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Guilin's showcase two rivers (the Li and the Taohua) and four lakes (Rong, Shan, Gui and Mulong), are perhaps best seen from on the water itself. The Two Rivers and the Four Lakes (Liang Jiang Si Hu) form a continuous picturesque waterway through the center of Guilin City.
The Two Rivers:
The Four Lakes:
Banyan Lake (Rong Hu) and Chinese Fir Lake (Shan Hu) are the two largest and most famous of the lakes on the Two Rivers and Four Lakes cruise. They are located in the very center of Guilin City, either side of Zhongshan Zhonglu (Sun Yatsen Middle Road). The origin of both parks dates back to the Tang Dynasty (618-907), when they were part of a city moat. As Guilin expanded in all directions, the moat became a lake within the city area.
Chinese Fir Lake was named after the Chinese fir trees growing on the shore.
Standing in the water of Shan Hu are the Sun Tower (Ri Ta 日塔 /rrr taa/) and the Moon Tower (Yue Ta 月塔 /youair taa/). The Sun Tower is painted gold and the taller of the two. In the night it is lit with bright yellow lights. The Moon Tower has deep brown beams and aqua eaves. It outshines the moon at night, with its artificial white lights.
The two towers are open to the public and there is an underground aquarium-like viewing tunnel linking the pair. The towers are in the style of Buddhist pagodas and Buddhist music can sometimes be heard emanating from them during the day.
Banyan Lake got its name from a large banyan tree standing on the lake shore near the 1,000-year-old South City Gate (Gu Nan Men 古南门 /goo nan mnn/).
A zigzag bridge leads to Mid-lake Isle, which is dotted with long open-sided corridors, waterside pavilions and ancient buildings. Built in the Song Dynasty (960-1279), Blue Ribbon Bridge, now called Sun Bridge, separates the lakes. The two lakes together were often referred to as Round Lake.
The 1.5-hour cruise is well worth the price as it offers a chance to view Guilin’s tranquil mountain and water scenery, along with traditional Chinese architecture, ancient inscriptions on the bridge arches and well-maintained park-style lake frontage, from the best vantage point: on the water itself.
The cruises run during the daytime and in the evening, affording the opportunity to see the scenery or the fantasy nighttime illuminations.
Two kinds of cruise boats are available — standard and luxury — the cruise is far cheaper in the daytime and some cruises do not cover the entire area, so make sure you get the cruise you want.
The cruise usually begins from a pier near Liberation Bridge (Jiefang Qiao) opposite Seven Star Park. The cruise boat heads up the crystal clear Li River past a verdant green island to Folded Brocade Hill (Diecai Shan). Round the back of the hill there is a system of lock gates, which lift the boat up to the level of the city lakes.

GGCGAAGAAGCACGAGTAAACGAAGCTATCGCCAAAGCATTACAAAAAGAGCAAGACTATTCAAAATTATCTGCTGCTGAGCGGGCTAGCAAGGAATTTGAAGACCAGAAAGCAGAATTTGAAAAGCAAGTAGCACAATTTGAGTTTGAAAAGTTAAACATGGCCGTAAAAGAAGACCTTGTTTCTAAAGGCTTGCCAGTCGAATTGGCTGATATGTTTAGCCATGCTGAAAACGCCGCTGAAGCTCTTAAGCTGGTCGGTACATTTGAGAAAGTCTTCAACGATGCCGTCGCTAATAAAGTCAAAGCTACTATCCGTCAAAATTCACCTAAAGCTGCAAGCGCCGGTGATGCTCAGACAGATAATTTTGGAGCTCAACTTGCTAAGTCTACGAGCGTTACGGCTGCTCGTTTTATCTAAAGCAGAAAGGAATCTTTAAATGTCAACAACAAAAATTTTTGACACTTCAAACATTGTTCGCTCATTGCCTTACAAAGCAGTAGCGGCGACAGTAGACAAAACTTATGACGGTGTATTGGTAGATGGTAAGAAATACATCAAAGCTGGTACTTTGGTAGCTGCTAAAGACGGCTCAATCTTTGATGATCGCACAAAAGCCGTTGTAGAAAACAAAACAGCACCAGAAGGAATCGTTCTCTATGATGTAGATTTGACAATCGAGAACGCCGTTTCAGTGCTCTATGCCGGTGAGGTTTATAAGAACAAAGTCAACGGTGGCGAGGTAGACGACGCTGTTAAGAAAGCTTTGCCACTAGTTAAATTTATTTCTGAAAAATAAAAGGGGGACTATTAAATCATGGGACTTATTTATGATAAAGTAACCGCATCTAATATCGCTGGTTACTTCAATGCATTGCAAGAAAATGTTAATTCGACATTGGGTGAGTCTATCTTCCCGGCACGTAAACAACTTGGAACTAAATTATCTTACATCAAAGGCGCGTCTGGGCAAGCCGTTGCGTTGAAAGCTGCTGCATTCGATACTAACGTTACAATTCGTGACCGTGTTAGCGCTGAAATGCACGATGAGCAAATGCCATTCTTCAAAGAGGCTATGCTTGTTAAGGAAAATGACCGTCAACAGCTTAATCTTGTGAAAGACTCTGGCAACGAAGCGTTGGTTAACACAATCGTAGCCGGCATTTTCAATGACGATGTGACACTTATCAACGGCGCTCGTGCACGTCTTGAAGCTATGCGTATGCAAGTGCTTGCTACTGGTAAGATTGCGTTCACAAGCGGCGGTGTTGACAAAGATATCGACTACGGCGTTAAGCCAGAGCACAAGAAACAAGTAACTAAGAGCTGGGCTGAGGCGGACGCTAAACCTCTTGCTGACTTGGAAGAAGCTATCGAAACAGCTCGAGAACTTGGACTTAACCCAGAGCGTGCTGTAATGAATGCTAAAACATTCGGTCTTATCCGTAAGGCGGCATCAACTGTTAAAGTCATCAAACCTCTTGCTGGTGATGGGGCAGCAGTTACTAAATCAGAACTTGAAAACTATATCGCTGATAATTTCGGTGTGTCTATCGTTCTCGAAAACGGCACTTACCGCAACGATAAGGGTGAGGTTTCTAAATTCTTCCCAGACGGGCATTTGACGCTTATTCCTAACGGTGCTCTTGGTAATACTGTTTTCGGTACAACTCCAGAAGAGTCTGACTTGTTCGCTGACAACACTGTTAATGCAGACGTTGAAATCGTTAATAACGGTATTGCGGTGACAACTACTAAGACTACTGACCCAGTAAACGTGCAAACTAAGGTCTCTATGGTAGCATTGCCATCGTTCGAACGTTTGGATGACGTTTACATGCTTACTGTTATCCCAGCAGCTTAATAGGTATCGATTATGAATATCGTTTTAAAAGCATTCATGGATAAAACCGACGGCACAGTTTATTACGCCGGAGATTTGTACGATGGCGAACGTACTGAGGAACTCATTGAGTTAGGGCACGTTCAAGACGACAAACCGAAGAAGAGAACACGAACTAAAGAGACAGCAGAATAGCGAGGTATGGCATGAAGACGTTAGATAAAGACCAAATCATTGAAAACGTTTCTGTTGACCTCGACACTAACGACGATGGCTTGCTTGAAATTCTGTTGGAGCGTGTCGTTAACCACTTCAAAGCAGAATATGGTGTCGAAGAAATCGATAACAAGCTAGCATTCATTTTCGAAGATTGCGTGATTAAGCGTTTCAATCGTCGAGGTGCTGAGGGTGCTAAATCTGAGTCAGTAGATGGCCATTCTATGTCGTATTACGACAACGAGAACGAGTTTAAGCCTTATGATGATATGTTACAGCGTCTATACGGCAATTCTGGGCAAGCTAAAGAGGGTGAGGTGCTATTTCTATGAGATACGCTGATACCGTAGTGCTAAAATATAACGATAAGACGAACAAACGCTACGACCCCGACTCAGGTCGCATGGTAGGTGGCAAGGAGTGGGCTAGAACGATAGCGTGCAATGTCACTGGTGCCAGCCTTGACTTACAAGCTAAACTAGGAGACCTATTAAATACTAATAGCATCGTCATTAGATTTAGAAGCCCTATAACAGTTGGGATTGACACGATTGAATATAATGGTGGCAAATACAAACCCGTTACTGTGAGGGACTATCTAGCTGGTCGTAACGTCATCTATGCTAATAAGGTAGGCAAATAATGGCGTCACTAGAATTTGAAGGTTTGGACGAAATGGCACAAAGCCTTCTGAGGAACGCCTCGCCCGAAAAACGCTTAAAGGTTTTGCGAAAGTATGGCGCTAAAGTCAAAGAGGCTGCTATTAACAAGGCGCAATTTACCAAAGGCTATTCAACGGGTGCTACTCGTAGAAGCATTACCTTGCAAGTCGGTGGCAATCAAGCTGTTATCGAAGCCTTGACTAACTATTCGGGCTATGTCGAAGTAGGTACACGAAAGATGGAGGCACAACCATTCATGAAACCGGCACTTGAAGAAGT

The cruise then proceeds round the movie set quality recreated Chinese architecture of Wooden Dragon Lake. If the tour is taken at night this and all the other lakes are beautifully lit to bring out the shapes of the trees and architecture. On a good day, under the light of the sub-tropical Guilin sun, the tour is a chance to go sightseeing from the coolest place in the city: on the water.
Next is Osmanthus Lake, where one can appreciate the luxuriant and well-tended osmanthus foliage surrounding the water. On the boat goes, under bridges decorated with pictures and Chinese script telling stories of long ago, to Banyan Lake. There one can see a musical, spotlit (at night) show of fountains, rising and falling from the lake itself.
The boats then make a circuit of Chinese Fir Lake, which is not only surrounded by Chinese Firs, but also bamboo, osmanthus and many other trees and flowers. The main attractions of Chinese Fir Lake are the Sun Tower and the Moon Tower, twin pagoda-style towers that are majestic in the day and iridescent at night. Opposite is the looming shape and red neon letters of Guilin’s exclusive Waterfall Hotel. The whole other side of the hotel becomes a manmade waterfall, lasting for about half an hour from 8:00pm.
From Shan Hu the cruise continues to the Peach Blossom River, via a return to Rong Hu. Most cruises finish at the lock gates by Elephant Trunk Hill (Xiangbi Shan), where one branch of the Peach Blossom River joins the Li River. However, the boat could descend in the lock gates with passengers and return to the Liberation Bridge pier past the front of Elephant Trunk Hill.
Another way to enjoy the beautiful scenery along the lakes is to take a walk on its banks. The walk can be done both for daytime and the evening, as the lake colorfully lit. See our recommended Two Rivers and Four Lakes Circuit Walk.